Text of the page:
Cervical Corporectomy

When the cervical disease encompasses more than just the disc space, your surgeon may recommend removal of the vertebral body as well as the disc spaces at either end to completely decompress the cervical canal. This procedure, a cervical corpectomy, is often done for multi-level cervical stenosis with spinal cord compression caused by bone spur (osteophytes) growth.

How is Anterior Cervical Corpectomy Performed?

In general, the procedure for anterior cervical corpectomy surgery is as follows:

  • The approach is similar to a discectomy (anterior approach); although a larger and more vertical incision in the neck will often be used to allow more extensive exposure.
  • A discectomy is then performed at either end of the vertebral body that will be removed (e.g. C4-C5 and C5-C6 to remove the C5 vertebral body). More than one vertebral body may be removed.
  • The posterior longitudinal ligament is often removed to allow access to the cervical canal and to ensure complete removal of the pressure on the spinal cord and/or nerve roots.
  • The defect must then be reconstructed with an appropriate fusion technique.

After a corpectomy has been performed, the surgeon needs to mechanically reconstruct the defect created and to provide the long-term stability of the spine with a spinal fusion. The anterior vertebral column is reconstructed with a strut of bone or, more commonly, a ‘cage’ made of titanium or other synthetic materials, filled with morsels of bone graft. This is usually then followed by anterior instrumentation to help hold the construct together. If multiple levels are fused, a supplemental poster fusion and instrumentation may be recommended to help stabilize the spine.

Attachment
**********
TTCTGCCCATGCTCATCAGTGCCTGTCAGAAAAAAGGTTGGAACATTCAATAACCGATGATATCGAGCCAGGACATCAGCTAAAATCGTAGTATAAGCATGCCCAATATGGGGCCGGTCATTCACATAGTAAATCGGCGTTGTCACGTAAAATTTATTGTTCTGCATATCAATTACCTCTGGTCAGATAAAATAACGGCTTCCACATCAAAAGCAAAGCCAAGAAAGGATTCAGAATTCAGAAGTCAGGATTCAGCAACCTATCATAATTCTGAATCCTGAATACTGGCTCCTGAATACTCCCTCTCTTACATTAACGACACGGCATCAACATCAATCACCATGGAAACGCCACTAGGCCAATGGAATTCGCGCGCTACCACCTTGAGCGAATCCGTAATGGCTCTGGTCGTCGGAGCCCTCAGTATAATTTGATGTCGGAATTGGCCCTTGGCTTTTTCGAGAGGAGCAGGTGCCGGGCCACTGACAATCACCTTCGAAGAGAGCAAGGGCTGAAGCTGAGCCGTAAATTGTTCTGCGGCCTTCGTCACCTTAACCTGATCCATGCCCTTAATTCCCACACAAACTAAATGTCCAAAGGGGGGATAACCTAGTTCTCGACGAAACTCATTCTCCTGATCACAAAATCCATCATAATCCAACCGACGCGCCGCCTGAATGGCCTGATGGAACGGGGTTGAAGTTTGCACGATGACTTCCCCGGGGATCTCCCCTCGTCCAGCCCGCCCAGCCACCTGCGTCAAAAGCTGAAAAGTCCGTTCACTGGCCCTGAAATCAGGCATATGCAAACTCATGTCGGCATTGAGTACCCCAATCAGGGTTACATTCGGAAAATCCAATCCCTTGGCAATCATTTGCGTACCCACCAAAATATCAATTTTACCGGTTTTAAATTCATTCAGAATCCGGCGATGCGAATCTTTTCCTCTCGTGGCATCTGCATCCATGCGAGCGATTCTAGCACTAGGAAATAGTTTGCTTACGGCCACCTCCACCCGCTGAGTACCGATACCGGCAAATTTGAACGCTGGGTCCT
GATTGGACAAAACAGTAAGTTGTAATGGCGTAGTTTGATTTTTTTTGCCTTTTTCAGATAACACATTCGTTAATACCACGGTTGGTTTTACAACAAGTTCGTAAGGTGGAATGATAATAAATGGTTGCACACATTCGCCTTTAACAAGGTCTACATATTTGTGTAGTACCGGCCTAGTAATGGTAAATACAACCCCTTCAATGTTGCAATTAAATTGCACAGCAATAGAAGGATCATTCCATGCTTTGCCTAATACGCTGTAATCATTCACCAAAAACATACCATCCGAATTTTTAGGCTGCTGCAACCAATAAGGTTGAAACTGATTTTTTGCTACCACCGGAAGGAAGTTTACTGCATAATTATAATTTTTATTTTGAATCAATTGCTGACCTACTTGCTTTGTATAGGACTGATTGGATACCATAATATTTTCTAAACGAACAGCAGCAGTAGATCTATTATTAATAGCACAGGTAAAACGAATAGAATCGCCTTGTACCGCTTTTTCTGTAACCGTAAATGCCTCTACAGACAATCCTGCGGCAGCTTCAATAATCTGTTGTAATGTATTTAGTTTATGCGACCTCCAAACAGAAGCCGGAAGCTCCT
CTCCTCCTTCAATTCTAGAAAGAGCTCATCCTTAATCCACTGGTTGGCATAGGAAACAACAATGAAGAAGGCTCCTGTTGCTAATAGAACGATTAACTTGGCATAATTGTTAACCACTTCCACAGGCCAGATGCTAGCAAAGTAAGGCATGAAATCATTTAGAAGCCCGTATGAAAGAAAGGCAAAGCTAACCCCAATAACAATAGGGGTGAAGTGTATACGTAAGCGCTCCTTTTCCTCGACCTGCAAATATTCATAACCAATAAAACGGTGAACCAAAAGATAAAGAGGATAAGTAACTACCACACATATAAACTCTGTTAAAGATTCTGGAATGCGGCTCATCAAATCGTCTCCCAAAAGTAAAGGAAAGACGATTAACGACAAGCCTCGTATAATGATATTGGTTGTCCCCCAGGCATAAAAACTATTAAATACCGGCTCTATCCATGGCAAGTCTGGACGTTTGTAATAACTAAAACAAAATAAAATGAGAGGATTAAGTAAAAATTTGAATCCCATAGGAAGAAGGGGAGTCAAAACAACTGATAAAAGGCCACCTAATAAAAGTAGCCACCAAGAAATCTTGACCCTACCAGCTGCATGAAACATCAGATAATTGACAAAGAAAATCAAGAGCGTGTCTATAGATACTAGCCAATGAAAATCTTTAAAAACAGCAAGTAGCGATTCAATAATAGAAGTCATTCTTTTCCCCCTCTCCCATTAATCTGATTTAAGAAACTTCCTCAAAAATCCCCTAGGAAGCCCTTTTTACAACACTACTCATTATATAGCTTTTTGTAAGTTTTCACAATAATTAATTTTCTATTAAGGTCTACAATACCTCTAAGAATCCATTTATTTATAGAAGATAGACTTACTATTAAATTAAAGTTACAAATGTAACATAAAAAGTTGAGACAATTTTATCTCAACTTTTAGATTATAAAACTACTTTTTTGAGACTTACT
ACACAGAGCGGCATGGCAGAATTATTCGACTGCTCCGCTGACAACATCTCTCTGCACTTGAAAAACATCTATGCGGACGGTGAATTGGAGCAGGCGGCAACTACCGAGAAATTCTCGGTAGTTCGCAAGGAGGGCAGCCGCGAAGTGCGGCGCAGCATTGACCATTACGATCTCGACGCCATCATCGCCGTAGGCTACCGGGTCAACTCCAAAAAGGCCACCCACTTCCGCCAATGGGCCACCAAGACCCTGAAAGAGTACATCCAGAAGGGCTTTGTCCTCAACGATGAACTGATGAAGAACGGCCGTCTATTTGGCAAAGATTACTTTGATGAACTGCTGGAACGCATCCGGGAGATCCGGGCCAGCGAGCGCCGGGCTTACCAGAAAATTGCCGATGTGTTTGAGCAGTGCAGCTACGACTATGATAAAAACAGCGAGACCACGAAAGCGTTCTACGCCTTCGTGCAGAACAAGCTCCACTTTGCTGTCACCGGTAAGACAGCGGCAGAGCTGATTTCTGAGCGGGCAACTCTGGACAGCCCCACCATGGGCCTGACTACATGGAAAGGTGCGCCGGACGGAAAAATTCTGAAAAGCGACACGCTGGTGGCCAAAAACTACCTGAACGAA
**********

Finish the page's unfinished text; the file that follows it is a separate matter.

Anterior Cervical Corpectomy Risks and Complications

Technically, a corpectomy is a more difficult operation to perform. Similar to a discectomy, the risks and possible complications of this surgery for cervical spinal stenosis include:

  • Nerve root damage
  • Damage to the spinal cord, including paralysis (quadriplegia)
  • Bleeding
  • Infection
  • Hoarse voice (recurrent laryngeal N. palsy)
  • Tracheoesophageal injury
  • Vascular injury
  • Graft/cage dislodgment
  • Damage to the trachea/esophagus
  • Reoperation
  • Continued pain

However, a corpectomy is a more extensive procedure than a discectomy, so the risks are statistically greater, especially with respect to neurologic issues, bone grafting and bleeding.

A main concern is compromise of the spinal cord that can lead to complete or partial quadriplegia. Bear in mind that corpectomy operations are most often undertaken in circumstances of significant spinal cord problems, which place the cord at greater risk for problems during surgery, independent of the skill and finesse with which the procedure is performed.

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